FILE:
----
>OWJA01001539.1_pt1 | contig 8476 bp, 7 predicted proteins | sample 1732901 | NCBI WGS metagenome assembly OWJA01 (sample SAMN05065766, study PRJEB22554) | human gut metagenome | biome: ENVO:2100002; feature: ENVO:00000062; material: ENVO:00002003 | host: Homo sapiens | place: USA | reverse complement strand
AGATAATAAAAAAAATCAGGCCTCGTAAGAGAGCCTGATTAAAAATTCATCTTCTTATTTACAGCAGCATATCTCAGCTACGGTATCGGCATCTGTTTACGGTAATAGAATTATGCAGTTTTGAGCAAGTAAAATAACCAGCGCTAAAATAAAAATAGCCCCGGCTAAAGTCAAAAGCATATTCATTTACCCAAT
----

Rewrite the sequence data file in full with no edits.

>OWJA01001539.1_pt1 | contig 8476 bp, 7 predicted proteins | sample 1732901 | NCBI WGS metagenome assembly OWJA01 (sample SAMN05065766, study PRJEB22554) | human gut metagenome | biome: ENVO:2100002; feature: ENVO:00000062; material: ENVO:00002003 | host: Homo sapiens | place: USA | reverse complement strand
AGATAATAAAAAAAATCAGGCCTCGTAAGAGAGCCTGATTAAAAATTCATCTTCTTATTTACAGCAGCATATCTCAGCTACGGTATCGGCATCTGTTTACGGTAATAGAATTATGCAGTTTTGAGCAAGTAAAATAACCAGCGCTAAAATAAAAATAGCCCCGGCTAAAGTCAAAAGCATATTCATTTACCCAAT